Clif said the company would bid on lots and come in 25 to 30 percent lower than others who were winning the lots, which made all of them believe a fall in the market was imminent.
"We started sensing things were about to go down in May of 2006, so we started paring back on our subdivisions and really getting conservative," Bill said. "Lots and land costs got extremely out of line, so we backed off. We knew that, but of course, mother wouldn't let us forget it."
Milburn said lots doubled in cost from 2001 to 2006. Clif said properties in Cobb and Paulding counties were going for more than $100,000, and many were trying to turn commercial properties into residential, all of which Clif said was counterintuitive.
Chris said the company has been able to go back and buy back many of the lots they underbid during the boom for a fraction of the cost the original developers paid. But many of their homes are being built on lots that were foreclosed on or left vacant as a result of the housing market crash.
Some residents have taken issue with that.
Dan Barth, 59, said his home in Paper Chase Farms off of Burnt Hickory Road was once worth $1 million. When Traton bought the remaining lots in his subdivision, they had promised high-end homes with the same style of Williamsburg look as his and other million dollar-plus homes in the subdivision, though at a slightly lower price point. But once the homes began to be built about a year ago, Barth said they were not in the Williamsburg style, were marketed at a much lower price point than the homeowners were originally told, at around $300,000, and had none of the features such as a shake roof and gated fence like their homes that they were promised.
"We've had one issue after another with them, and they're costing us hundreds of thousands of dollars with what they're doing and they don't care at all," Barth said. "The biggest issue I have is that they lied to us - told us they were doing one thing, then started building another and basically said, 'Well, this is what the market will bear.' And they're marketing the subdivision by telling people to come live in a million-dollar subdivision for $300,000. Their goal is obviously to make money and get out of there, and leave us with the fall."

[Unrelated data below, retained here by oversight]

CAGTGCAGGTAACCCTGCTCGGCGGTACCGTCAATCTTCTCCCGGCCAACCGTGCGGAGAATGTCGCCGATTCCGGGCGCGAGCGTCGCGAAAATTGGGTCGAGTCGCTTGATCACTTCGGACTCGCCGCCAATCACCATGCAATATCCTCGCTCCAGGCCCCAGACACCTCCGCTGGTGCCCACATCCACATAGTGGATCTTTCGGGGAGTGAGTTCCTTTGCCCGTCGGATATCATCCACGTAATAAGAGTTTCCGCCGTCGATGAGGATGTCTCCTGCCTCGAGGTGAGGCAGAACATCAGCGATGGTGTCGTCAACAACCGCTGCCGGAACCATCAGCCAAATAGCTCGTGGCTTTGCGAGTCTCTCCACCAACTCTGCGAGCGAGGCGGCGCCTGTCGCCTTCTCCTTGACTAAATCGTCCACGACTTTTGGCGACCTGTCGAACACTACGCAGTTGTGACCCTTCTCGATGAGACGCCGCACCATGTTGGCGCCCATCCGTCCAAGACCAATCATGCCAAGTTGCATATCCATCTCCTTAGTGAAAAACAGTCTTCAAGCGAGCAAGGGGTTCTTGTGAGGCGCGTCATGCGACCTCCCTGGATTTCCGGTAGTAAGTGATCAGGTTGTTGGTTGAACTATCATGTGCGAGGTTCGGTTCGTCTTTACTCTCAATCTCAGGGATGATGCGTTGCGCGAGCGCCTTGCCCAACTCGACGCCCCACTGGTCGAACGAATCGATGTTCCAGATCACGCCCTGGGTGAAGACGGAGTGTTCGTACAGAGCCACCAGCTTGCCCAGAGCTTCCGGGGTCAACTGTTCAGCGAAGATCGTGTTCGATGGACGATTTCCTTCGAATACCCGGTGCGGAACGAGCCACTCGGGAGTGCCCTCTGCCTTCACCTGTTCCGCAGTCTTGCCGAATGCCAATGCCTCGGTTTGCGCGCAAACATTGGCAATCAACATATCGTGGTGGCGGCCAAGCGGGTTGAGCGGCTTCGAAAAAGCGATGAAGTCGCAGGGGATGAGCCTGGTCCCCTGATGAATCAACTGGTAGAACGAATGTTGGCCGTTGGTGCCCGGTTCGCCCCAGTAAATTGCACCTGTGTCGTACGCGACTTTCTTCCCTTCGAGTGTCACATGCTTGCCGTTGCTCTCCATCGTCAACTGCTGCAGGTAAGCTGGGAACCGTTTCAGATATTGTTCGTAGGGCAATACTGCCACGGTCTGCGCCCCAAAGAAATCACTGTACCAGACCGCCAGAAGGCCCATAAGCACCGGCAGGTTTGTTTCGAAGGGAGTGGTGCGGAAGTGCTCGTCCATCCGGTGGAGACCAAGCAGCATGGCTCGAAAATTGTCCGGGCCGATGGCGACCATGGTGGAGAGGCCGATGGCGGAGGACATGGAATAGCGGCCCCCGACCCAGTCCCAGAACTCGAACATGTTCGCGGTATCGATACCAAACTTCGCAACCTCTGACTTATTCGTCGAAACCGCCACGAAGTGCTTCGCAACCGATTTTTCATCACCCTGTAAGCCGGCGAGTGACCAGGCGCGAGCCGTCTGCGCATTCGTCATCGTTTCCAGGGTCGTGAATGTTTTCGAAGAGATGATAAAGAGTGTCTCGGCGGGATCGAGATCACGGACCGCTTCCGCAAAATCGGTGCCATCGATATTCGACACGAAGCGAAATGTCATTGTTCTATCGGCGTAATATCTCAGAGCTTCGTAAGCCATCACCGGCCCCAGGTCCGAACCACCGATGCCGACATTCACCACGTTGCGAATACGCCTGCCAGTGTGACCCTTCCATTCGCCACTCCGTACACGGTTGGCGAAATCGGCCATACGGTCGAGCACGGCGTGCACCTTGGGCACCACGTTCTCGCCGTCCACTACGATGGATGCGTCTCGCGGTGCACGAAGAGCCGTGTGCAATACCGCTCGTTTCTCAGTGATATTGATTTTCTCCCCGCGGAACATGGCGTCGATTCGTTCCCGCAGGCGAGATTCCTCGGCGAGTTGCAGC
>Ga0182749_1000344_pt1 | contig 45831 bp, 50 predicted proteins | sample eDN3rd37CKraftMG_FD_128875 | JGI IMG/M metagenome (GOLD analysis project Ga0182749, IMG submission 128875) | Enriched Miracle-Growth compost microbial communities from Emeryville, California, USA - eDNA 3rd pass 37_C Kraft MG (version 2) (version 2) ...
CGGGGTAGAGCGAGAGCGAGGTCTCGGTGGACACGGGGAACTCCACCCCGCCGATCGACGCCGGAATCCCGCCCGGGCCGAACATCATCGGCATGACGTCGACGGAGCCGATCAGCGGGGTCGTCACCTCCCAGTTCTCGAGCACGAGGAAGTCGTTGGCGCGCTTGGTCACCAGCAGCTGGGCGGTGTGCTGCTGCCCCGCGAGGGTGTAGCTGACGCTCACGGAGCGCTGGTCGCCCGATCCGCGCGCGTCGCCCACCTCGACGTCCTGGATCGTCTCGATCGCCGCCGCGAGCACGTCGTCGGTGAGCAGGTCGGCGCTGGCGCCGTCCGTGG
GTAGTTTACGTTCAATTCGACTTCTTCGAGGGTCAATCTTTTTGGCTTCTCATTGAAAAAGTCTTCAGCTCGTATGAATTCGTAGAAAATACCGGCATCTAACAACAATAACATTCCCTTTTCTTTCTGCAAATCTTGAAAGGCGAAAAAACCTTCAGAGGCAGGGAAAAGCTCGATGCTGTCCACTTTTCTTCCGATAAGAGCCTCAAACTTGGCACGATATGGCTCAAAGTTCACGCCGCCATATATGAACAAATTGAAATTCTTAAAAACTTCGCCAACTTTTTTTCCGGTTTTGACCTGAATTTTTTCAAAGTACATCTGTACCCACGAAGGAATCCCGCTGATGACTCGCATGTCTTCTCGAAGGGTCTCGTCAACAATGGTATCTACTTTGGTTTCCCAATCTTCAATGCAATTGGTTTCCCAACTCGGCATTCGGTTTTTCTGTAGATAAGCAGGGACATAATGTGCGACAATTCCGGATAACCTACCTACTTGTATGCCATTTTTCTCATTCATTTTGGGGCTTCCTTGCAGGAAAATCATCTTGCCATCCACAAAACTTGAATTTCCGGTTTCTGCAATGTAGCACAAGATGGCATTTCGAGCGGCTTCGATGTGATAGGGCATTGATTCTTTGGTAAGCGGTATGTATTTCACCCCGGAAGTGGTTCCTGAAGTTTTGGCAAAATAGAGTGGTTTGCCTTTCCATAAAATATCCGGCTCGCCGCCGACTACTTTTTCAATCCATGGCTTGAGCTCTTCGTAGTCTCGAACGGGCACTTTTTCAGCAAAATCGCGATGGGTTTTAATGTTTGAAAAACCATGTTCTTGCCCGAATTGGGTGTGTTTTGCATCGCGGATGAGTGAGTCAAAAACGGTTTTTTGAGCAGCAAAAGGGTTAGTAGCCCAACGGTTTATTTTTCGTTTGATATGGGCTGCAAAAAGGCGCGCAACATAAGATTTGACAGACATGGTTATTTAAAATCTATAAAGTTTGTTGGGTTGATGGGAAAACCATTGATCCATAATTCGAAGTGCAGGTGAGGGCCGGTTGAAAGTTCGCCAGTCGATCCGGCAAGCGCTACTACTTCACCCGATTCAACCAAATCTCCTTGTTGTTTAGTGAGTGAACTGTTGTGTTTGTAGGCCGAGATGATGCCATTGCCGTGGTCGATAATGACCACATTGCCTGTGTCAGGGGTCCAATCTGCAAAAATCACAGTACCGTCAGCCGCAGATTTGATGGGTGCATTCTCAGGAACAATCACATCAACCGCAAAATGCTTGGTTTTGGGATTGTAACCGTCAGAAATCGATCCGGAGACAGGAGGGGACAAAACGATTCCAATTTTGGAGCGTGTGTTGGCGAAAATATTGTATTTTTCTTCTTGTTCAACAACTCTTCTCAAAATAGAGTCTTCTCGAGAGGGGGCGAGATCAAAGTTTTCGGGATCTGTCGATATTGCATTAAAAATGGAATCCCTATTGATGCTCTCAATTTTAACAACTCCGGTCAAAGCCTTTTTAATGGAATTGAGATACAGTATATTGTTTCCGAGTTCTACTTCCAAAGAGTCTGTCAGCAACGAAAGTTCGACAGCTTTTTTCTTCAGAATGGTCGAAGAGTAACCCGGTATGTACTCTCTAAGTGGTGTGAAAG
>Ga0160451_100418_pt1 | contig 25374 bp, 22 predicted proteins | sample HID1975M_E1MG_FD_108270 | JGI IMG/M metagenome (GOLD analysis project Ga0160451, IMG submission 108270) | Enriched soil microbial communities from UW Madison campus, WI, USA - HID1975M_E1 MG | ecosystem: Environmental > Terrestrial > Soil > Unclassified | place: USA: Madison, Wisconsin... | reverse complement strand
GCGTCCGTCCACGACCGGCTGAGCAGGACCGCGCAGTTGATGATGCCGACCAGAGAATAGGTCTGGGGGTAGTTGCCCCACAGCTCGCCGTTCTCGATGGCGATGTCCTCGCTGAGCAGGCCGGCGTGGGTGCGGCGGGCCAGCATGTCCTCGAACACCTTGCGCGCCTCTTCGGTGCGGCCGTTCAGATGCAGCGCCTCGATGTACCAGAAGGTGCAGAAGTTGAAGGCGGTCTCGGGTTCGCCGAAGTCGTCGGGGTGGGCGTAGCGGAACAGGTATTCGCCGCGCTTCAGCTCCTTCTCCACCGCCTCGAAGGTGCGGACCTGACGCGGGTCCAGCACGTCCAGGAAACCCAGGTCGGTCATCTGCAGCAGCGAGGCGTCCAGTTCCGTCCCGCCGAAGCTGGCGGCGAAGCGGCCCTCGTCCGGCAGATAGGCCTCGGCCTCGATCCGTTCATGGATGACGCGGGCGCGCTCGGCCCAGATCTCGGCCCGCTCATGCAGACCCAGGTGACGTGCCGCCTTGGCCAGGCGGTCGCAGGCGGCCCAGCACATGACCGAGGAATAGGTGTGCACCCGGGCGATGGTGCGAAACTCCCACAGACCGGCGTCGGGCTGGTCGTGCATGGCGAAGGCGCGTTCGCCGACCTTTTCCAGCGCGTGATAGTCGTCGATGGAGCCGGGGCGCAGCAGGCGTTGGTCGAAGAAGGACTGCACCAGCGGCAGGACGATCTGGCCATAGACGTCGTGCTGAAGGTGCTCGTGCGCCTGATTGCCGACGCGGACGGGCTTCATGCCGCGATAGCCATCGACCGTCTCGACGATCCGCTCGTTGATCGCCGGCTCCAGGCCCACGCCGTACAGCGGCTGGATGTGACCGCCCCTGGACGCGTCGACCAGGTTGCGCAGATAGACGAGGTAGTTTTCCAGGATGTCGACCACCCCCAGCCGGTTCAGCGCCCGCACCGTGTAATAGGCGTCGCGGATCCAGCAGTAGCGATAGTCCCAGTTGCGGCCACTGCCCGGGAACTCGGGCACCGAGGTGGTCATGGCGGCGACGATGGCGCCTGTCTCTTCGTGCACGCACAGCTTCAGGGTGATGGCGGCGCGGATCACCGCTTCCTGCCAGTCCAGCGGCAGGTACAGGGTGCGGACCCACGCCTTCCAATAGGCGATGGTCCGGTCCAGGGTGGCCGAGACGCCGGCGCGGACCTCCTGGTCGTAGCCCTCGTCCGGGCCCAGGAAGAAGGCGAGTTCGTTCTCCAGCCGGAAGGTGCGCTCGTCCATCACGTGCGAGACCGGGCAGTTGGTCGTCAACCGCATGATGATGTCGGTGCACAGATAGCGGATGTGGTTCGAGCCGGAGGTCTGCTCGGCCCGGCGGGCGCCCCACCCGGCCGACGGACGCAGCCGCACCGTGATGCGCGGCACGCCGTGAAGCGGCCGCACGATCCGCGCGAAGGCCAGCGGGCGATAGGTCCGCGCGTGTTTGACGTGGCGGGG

Clif said every builder will hear a complaint about one thing or another, but that he and the company takes pride in telling people exactly what's being built.
"We try to exceed expectations, but we also try to be fair and do the right thing. We're not going to give any less, but we're also not going to roll over and do something that's not right or not going to work," Clif said.
The company has built more than 8,000 homes, Bill said, and the company hopes to generate $80 million in revenue. The company's best year was in 2005, when it generated about $131 million in revenue, Bill said, while 2009 was the worst at around $35 million. The company has a model home grand opening this weekend at the Rockford Township subdivision behind Marietta High School next to the Lee's Crossing subdivision.